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SeaCucumber - here is a simple explanation of how honey bee virgin queens mate in drone congregation areas, where drones hope to get lucky. Drones do not lurk in the darkness of your hive hoping some foolish virgin can be pounced upon (with the added advantage of their dead drone bodies being properly disposed of by your hive’s bees doing mortuary functions). Your queen excluders do not perform chastity belt functions. It would appear bees already recognize incestuous behavior can be disastrous for their species; we do not have to remind them.

https://www.honeybeesuite.com/honey-bee-drone-congregation-area/
 

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as you didn't drone cull the cat is out of the bag so to speak and about 1/2 of the drone in your
"good" hive have come from your bad
Most drones began drifting when 6–7 days old. The proportion of drones that drifted increased with age to a level of 50% at 15 days old. The proportion of drones older than 15 days that had drifted from the parent colony remained fairly constant (50–60%).
https://www.tandfonline.com/doi/abs/10.1080/00218839.1991.11101235

You can cruse goggle scholar for all the studys out there
But the cliff notes is (generally) queens fly father then drones to mate. This stops inbreeding and exacerbates beekeeper trying to contoral the drone side of the equation

Drones are close air support.. for best success they have to maximize thier time on target so they are on site when a virgin arrives so they usually end up at the nearest DCA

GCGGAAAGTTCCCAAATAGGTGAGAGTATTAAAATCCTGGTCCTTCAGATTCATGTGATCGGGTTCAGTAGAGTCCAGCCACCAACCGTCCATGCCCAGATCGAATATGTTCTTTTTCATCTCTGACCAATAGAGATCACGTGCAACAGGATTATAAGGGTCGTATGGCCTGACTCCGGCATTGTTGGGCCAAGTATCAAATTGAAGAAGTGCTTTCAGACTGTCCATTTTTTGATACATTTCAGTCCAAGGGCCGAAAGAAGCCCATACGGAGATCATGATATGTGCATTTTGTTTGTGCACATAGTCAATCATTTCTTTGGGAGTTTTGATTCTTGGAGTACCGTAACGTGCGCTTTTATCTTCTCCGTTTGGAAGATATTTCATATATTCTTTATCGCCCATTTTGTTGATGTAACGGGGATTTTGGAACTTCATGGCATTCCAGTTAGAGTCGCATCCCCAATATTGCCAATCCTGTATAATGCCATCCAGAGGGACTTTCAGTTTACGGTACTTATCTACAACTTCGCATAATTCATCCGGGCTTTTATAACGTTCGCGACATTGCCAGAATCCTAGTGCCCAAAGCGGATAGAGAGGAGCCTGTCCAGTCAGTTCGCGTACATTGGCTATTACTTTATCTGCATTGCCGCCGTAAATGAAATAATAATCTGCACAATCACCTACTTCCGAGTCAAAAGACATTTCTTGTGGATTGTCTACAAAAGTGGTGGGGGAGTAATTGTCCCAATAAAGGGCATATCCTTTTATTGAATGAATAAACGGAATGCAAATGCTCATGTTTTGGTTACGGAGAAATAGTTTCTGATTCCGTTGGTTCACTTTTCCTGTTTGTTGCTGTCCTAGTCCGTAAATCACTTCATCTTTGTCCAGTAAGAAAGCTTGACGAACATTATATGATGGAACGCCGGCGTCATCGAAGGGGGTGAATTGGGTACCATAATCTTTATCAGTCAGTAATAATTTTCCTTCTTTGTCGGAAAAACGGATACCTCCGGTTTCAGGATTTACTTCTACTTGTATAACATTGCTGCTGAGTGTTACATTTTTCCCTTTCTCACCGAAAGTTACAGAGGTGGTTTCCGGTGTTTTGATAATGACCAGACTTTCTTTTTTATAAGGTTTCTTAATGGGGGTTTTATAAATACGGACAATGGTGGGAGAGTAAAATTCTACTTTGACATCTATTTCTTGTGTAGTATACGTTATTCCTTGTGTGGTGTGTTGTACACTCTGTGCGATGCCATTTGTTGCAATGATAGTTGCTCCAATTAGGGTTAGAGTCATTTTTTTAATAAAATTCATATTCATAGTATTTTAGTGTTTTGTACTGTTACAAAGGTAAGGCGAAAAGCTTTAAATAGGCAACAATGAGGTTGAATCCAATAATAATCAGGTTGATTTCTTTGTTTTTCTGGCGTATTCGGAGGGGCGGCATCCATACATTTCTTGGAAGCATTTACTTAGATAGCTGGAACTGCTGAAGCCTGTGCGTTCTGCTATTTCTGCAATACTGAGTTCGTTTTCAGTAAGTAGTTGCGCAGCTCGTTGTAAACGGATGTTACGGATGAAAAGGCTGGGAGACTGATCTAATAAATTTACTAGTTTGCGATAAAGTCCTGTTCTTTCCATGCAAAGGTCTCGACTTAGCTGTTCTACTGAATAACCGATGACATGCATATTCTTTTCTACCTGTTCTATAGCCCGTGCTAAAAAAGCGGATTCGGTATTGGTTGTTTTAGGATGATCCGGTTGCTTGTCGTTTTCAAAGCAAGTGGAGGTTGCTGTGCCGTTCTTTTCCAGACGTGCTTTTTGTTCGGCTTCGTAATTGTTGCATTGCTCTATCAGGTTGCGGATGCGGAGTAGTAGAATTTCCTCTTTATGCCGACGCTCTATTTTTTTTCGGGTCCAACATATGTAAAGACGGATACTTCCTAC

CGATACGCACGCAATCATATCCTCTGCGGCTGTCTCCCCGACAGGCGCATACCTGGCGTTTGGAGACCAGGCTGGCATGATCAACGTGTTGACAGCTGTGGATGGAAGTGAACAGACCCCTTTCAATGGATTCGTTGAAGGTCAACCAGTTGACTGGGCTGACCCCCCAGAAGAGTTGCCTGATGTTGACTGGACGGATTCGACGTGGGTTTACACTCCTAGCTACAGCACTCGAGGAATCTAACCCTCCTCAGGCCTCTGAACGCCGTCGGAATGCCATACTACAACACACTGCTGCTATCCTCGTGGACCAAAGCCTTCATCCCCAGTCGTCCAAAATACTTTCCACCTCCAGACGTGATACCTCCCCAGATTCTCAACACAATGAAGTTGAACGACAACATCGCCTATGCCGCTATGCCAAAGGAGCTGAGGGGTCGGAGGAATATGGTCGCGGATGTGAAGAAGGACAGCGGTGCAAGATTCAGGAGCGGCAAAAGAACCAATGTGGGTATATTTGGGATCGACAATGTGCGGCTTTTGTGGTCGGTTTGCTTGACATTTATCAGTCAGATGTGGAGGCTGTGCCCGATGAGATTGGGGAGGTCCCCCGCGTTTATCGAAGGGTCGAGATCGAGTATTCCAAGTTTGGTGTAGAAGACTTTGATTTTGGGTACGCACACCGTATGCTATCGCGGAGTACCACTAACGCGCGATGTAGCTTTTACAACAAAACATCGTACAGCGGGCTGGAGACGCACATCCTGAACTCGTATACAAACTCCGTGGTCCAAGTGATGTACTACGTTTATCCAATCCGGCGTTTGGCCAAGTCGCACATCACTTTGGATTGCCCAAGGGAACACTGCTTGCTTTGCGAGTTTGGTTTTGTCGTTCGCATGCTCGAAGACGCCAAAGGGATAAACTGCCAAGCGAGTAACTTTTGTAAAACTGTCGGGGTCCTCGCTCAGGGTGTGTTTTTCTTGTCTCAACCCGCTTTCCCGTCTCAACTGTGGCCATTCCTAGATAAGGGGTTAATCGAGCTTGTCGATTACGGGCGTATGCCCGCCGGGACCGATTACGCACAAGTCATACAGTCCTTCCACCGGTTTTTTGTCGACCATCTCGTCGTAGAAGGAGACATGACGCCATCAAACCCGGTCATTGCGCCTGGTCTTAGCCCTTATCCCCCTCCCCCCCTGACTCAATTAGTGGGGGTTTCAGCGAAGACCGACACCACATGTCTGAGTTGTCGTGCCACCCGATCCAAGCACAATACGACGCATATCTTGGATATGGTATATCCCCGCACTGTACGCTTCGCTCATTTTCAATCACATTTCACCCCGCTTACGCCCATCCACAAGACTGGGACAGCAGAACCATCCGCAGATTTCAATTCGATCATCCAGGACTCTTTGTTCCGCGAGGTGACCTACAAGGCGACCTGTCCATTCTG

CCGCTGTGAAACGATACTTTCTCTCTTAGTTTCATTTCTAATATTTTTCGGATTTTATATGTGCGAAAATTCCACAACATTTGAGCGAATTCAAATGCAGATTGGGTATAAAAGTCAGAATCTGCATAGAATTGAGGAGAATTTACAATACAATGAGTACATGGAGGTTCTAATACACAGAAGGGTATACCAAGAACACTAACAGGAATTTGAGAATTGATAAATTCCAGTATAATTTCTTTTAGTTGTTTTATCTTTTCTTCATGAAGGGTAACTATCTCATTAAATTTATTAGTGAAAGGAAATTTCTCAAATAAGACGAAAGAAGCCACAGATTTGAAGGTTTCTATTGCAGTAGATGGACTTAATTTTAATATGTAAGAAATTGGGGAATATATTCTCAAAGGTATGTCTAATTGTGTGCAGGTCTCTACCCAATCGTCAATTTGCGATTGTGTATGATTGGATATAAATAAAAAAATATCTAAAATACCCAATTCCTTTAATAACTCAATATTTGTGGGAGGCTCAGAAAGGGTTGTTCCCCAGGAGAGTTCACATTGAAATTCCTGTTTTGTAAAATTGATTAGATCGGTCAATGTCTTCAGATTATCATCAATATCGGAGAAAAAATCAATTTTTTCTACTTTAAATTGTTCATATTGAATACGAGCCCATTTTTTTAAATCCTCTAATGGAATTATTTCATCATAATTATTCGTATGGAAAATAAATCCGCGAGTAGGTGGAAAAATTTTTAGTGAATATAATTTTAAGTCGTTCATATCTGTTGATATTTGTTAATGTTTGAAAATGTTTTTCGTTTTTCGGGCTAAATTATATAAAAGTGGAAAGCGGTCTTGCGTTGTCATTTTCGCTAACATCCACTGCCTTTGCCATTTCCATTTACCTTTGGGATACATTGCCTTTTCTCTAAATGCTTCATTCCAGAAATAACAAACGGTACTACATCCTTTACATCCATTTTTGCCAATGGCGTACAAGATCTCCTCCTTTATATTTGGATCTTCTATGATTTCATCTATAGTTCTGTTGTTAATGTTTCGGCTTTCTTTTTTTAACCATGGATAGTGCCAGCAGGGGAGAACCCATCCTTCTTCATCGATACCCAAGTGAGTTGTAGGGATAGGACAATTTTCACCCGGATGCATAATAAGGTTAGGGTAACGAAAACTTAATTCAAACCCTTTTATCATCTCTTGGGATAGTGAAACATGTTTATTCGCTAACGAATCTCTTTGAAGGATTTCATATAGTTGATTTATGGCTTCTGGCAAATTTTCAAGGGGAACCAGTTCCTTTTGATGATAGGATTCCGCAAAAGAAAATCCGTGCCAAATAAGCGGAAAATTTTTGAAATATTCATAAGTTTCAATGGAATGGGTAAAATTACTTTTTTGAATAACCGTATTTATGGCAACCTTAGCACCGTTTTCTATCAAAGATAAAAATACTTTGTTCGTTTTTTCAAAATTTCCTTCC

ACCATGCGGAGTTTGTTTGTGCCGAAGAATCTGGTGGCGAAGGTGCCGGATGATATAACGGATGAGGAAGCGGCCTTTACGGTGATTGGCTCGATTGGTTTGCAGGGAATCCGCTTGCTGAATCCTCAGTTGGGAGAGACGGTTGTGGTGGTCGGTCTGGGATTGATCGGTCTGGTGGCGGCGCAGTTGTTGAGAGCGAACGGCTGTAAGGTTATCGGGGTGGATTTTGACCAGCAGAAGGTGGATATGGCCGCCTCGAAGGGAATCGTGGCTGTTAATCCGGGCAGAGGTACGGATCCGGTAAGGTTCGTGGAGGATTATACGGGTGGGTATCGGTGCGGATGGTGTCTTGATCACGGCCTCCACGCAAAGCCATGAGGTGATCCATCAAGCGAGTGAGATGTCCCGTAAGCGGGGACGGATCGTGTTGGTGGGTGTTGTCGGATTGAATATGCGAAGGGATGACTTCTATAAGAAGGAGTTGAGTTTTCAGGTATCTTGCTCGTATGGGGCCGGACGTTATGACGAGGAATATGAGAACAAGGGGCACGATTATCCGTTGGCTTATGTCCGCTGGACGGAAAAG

Queens are bombers.. they just need to cruze threw the DCA and they are done and head home so they can spend more time commuting and it doesn't efect there sucess rate
 

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SeaCuCumber - since optimal beehive temperature for this tropical insect is reportedly 95F, And I cannot find anything suggesting drone sterilization occurs as a result of heat, do you have a scientific basis for asserting “90 degree F day (with or without) the QEs might have sterilized drones”? Too many “factual” assertions are wrong, and in my experience with virgin queens (limited to knowing that was the way they were when they left the hive), 90F has not prevented drones from performing their magic.
.
 

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You're planning to mate two virgins you grafted from the hives with bad 'drone' genes? Seems as if the queen already is already carrying half the 'bad drone' cargo prior to mating. What's not to say, regardless of the 'good' drones with whom she mates that she'll produce 'bad drones' (unfertilized eggs carrying only her genes) as well.

Might it be wiser to first secure a virgin from a 'good' gene pool - and then let her mate beyond the 1/2 mile limit?

Food for thought.

Let us know how you make out. The window in southeastern Mass will soon close for a mated queen to produce a reasonable population for overwintering. A frame or two of emerging brood in a week or so will go far to boost it along.